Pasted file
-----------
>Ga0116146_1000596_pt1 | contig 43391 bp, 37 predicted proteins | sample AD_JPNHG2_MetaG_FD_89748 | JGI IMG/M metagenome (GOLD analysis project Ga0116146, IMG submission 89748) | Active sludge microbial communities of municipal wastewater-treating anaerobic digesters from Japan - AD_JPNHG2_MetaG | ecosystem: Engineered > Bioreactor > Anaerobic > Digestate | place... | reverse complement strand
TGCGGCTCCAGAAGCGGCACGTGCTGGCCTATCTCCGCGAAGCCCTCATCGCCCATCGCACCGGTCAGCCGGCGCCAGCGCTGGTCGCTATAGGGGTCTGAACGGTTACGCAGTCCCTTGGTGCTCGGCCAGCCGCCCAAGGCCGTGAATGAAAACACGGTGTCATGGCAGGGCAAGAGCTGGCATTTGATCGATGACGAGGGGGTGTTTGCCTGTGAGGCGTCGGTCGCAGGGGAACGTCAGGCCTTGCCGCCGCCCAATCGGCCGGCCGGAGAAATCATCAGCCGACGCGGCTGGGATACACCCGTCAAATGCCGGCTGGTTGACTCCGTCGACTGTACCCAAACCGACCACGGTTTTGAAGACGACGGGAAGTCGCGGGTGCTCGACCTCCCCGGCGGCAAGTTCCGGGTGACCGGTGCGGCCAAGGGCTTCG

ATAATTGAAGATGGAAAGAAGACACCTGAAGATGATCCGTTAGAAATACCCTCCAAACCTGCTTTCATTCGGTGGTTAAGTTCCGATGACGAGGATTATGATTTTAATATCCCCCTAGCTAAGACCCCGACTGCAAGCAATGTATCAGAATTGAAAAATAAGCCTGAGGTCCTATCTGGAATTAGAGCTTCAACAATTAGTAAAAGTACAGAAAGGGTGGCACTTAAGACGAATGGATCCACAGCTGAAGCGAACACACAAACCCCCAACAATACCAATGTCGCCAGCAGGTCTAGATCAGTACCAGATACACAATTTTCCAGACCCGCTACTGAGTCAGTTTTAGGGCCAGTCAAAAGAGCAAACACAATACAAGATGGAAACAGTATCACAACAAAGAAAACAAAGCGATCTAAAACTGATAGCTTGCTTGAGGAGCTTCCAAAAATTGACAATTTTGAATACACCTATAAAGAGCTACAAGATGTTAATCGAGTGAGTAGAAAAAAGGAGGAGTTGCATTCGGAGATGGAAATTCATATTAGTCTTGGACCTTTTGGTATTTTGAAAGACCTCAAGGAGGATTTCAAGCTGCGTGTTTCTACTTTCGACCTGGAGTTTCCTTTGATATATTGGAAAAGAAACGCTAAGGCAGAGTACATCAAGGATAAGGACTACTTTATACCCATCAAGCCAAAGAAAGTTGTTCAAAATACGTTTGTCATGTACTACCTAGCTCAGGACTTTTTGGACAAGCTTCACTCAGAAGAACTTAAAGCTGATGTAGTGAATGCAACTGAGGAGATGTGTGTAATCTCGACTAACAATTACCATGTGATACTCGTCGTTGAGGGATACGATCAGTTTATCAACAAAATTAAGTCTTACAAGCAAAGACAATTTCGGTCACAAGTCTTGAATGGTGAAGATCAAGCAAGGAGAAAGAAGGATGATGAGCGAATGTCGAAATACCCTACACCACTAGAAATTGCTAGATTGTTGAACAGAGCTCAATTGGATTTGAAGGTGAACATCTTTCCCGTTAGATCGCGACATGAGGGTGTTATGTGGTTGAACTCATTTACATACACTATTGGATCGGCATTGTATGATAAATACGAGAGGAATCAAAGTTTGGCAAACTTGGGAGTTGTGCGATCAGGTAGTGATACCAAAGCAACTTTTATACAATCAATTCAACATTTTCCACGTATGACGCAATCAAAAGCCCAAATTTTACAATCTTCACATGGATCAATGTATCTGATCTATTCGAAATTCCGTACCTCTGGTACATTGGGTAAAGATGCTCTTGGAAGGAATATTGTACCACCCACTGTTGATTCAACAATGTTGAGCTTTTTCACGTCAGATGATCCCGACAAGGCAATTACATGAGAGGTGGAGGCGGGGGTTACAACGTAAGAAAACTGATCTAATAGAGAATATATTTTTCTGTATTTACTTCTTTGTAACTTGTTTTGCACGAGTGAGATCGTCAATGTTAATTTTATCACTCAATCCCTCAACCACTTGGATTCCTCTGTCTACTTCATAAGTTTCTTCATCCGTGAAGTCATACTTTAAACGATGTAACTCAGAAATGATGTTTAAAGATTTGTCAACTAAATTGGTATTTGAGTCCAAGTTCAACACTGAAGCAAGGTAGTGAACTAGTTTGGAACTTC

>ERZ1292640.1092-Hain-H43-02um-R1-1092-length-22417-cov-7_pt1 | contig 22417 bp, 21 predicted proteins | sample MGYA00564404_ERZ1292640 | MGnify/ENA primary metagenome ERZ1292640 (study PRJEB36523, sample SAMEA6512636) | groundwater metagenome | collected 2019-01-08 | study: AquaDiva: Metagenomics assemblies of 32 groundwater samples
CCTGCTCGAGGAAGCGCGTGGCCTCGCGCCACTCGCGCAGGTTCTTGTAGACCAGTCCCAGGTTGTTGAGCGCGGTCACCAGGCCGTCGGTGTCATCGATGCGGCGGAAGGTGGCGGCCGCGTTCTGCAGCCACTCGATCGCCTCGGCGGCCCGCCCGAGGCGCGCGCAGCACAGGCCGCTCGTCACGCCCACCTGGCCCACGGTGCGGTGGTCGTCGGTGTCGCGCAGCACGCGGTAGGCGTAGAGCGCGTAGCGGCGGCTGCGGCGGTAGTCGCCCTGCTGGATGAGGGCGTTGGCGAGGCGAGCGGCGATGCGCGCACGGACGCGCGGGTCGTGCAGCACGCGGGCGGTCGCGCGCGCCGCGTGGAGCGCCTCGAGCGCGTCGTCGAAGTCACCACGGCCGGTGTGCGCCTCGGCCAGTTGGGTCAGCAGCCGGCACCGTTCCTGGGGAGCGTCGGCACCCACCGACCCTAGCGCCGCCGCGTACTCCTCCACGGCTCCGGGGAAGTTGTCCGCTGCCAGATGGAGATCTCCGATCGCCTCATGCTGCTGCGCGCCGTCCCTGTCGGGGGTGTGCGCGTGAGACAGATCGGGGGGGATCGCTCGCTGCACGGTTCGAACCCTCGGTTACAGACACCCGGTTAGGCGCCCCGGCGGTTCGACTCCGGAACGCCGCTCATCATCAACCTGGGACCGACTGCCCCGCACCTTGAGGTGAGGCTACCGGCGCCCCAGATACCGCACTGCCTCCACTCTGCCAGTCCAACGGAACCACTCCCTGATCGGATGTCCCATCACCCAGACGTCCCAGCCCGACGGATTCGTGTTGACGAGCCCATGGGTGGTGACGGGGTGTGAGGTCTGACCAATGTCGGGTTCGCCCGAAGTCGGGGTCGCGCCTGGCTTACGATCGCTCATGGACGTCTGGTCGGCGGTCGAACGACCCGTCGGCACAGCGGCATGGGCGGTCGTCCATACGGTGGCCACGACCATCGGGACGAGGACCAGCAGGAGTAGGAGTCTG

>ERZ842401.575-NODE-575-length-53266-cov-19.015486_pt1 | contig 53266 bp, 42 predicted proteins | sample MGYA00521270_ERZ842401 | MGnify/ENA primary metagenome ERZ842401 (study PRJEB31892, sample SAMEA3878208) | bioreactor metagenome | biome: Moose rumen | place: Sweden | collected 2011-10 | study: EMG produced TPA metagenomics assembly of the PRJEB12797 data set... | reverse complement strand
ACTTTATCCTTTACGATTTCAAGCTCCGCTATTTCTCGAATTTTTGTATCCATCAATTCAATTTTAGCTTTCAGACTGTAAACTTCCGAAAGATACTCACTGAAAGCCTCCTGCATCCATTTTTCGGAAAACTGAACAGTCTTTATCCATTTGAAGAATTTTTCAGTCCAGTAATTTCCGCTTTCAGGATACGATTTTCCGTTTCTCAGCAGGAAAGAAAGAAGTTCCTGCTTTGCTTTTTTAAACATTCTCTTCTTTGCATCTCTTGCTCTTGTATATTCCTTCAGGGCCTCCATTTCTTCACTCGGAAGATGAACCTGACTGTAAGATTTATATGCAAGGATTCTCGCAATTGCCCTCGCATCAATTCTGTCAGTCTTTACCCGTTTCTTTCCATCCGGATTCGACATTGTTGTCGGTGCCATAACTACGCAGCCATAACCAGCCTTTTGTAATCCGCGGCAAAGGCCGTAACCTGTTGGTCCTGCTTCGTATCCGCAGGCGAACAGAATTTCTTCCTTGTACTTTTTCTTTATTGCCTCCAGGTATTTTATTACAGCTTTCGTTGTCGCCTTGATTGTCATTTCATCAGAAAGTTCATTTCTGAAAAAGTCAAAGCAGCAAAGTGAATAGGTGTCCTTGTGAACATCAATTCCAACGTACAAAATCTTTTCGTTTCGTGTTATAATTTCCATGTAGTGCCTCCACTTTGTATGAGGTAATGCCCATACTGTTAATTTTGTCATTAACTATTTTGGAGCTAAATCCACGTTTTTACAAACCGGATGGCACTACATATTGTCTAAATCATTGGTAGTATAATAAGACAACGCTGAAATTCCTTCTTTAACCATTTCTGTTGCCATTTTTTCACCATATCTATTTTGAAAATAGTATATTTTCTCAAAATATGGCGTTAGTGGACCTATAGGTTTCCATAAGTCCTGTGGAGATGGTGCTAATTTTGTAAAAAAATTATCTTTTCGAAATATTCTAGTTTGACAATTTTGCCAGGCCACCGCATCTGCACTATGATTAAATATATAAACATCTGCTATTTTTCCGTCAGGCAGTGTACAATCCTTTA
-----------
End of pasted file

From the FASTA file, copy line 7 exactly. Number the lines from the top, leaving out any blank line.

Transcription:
ACTTTATCCTTTACGATTTCAAGCTCCGCTATTTCTCGAATTTTTGTATCCATCAATTCAATTTTAGCTTTCAGACTGTAAACTTCCGAAAGATACTCACTGAAAGCCTCCTGCATCCATTTTTCGGAAAACTGAACAGTCTTTATCCATTTGAAGAATTTTTCAGTCCAGTAATTTCCGCTTTCAGGATACGATTTTCCGTTTCTCAGCAGGAAAGAAAGAAGTTCCTGCTTTGCTTTTTTAAACATTCTCTTCTTTGCATCTCTTGCTCTTGTATATTCCTTCAGGGCCTCCATTTCTTCACTCGGAAGATGAACCTGACTGTAAGATTTATATGCAAGGATTCTCGCAATTGCCCTCGCATCAATTCTGTCAGTCTTTACCCGTTTCTTTCCATCCGGATTCGACATTGTTGTCGGTGCCATAACTACGCAGCCATAACCAGCCTTTTGTAATCCGCGGCAAAGGCCGTAACCTGTTGGTCCTGCTTCGTATCCGCAGGCGAACAGAATTTCTTCCTTGTACTTTTTCTTTATTGCCTCCAGGTATTTTATTACAGCTTTCGTTGTCGCCTTGATTGTCATTTCATCAGAAAGTTCATTTCTGAAAAAGTCAAAGCAGCAAAGTGAATAGGTGTCCTTGTGAACATCAATTCCAACGTACAAAATCTTTTCGTTTCGTGTTATAATTTCCATGTAGTGCCTCCACTTTGTATGAGGTAATGCCCATACTGTTAATTTTGTCATTAACTATTTTGGAGCTAAATCCACGTTTTTACAAACCGGATGGCACTACATATTGTCTAAATCATTGGTAGTATAATAAGACAACGCTGAAATTCCTTCTTTAACCATTTCTGTTGCCATTTTTTCACCATATCTATTTTGAAAATAGTATATTTTCTCAAAATATGGCGTTAGTGGACCTATAGGTTTCCATAAGTCCTGTGGAGATGGTGCTAATTTTGTAAAAAAATTATCTTTTCGAAATATTCTAGTTTGACAATTTTGCCAGGCCACCGCATCTGCACTATGATTAAATATATAAACATCTGCTATTTTTCCGTCAGGCAGTGTACAATCCTTTA